Let me start with a confession. Despite my claims to bookishness, before How to Survive in the North, I had never read a graphic novel. It’s a whole world I know little or nothing about. So I have no real barometer to measure the book against. I know not whether it is better or worse than other books of its kind, whether it breaks new ground or churns over familiar turf.
I feel out of my depth – it’s like discovering new music, like listening to jazz for the first time. All I do know is that I read it, mesmerised, in one sitting.
The book weaves together three stories, two of them historical and based on truth, the third is contemporary and entirely fictional. The true stories are each about expeditions. They tell us much about survival, and about that strange human spirit that make us go to places that may kill us.
The third story, on the face of it, strikes a very different note, following a college professor who pursues love and finds only disgrace and isolation. It is, in the end, also about survival and that same human spirit. The stories play different tunes; they move and meld, hinting at commonalities but remaining separate and distinct – they could each be told on their own; they become something more powerful when told together. Like jazz.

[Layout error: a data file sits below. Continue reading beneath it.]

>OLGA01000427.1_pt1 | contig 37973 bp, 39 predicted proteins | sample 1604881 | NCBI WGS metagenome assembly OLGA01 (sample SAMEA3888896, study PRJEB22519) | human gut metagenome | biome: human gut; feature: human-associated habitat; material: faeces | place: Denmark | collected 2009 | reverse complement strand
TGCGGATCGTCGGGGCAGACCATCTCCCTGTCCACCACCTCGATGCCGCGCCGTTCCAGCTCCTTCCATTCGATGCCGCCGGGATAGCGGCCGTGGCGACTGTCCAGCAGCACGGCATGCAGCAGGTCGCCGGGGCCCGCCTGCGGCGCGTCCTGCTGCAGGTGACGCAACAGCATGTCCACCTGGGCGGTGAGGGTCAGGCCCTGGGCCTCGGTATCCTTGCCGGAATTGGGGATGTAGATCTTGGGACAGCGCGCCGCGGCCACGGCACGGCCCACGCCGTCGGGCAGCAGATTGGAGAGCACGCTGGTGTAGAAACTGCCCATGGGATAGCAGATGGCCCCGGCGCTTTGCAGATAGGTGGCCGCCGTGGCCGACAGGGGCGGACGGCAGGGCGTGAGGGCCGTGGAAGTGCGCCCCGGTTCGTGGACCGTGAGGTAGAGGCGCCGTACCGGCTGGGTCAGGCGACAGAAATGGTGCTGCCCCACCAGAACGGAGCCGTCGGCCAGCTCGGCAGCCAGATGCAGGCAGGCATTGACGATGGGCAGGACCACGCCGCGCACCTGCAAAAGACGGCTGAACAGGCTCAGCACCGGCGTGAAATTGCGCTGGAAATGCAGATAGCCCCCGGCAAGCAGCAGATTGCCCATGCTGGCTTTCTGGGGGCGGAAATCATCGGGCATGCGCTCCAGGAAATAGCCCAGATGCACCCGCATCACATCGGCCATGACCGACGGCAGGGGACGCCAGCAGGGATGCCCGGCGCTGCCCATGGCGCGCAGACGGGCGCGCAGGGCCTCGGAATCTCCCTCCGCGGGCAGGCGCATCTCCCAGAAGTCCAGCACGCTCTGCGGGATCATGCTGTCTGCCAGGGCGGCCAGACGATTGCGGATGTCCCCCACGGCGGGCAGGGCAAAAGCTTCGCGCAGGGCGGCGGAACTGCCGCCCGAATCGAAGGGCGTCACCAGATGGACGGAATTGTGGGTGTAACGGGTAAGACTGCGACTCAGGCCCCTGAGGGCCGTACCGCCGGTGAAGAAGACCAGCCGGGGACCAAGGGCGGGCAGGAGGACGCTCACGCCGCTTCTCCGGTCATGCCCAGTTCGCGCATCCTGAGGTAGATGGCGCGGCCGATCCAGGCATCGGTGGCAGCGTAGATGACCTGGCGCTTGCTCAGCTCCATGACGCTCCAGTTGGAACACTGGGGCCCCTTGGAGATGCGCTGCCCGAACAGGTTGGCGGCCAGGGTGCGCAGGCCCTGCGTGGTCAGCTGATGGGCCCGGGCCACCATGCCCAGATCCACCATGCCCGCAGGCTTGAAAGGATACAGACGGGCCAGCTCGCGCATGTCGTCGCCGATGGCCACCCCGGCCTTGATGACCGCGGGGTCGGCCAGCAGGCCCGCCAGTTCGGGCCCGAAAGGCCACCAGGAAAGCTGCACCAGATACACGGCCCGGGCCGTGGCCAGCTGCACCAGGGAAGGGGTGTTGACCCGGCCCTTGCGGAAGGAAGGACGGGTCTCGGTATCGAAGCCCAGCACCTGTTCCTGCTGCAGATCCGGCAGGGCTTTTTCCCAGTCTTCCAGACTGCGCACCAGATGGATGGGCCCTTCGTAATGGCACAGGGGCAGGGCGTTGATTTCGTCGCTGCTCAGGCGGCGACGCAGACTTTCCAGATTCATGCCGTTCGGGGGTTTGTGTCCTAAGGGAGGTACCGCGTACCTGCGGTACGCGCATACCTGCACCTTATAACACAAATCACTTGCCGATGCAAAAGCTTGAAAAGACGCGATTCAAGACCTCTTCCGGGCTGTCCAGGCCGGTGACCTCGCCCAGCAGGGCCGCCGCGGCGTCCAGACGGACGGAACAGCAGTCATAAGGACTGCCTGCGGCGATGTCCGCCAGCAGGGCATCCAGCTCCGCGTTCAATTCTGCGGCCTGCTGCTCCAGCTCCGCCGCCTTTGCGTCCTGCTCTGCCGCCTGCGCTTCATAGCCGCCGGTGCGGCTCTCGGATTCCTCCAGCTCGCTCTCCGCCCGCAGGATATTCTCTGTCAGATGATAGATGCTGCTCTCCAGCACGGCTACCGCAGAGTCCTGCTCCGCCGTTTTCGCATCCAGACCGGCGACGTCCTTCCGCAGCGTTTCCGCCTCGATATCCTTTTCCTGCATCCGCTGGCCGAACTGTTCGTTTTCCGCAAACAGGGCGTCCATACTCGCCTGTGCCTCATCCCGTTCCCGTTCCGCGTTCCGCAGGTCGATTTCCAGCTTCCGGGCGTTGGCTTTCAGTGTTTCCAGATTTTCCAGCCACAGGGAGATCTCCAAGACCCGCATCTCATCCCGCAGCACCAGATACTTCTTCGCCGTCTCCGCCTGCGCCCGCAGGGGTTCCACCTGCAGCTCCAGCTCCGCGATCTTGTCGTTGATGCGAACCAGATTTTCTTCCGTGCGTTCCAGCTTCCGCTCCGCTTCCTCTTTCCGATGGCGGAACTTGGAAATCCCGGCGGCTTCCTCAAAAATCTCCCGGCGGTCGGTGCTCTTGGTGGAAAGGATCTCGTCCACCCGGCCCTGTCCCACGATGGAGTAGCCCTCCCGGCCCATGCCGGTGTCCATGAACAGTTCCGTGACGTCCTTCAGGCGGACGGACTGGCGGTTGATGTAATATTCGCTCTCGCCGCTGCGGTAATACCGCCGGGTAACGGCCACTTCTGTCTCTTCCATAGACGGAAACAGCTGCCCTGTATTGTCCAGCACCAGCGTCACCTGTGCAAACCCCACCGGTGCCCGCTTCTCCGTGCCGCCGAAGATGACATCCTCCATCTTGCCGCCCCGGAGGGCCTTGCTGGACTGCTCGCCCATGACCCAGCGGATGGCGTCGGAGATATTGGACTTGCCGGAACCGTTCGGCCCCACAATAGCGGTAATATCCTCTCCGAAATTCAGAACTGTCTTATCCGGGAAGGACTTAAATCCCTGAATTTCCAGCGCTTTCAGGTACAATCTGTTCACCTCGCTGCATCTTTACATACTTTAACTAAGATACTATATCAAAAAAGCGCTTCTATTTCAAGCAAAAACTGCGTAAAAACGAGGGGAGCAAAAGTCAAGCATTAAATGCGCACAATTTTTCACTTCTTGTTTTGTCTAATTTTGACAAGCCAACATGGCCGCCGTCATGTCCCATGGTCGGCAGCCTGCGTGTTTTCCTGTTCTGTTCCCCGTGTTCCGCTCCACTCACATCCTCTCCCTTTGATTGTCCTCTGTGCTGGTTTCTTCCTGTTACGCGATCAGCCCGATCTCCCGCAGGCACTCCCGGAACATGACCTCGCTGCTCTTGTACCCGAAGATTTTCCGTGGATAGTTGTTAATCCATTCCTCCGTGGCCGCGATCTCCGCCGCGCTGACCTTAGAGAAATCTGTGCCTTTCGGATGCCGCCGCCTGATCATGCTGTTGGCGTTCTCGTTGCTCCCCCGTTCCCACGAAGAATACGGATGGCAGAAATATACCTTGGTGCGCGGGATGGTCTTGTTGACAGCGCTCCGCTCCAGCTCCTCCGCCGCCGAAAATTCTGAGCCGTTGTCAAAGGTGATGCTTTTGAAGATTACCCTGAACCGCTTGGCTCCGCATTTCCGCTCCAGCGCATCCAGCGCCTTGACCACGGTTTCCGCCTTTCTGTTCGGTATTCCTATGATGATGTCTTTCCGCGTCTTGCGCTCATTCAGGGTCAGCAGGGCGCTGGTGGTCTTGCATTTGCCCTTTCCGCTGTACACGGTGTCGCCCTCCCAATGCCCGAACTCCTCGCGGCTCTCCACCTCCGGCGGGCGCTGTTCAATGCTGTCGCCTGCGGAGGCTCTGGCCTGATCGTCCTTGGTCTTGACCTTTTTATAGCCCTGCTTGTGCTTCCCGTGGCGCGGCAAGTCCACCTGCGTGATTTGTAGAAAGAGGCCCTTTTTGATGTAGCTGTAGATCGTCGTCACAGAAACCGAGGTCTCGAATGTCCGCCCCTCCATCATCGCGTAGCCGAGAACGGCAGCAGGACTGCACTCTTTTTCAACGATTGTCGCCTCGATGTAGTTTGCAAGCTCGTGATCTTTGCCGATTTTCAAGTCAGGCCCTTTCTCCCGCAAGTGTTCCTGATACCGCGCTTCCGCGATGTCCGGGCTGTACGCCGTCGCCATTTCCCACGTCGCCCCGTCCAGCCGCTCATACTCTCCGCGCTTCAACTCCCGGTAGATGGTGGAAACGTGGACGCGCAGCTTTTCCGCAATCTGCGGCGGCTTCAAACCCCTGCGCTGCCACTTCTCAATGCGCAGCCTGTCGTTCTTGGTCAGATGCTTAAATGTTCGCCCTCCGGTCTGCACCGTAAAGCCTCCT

It’s not a book for younger children (the contemporary story has more adult themes) but if graphic novels can be this good, then I want more. You don’t have to be a jazz aficionado to know that, on first listen, Kind of Blue is something special. Even from a position of ignorance, I can tell How to Survive in the North is a cracker.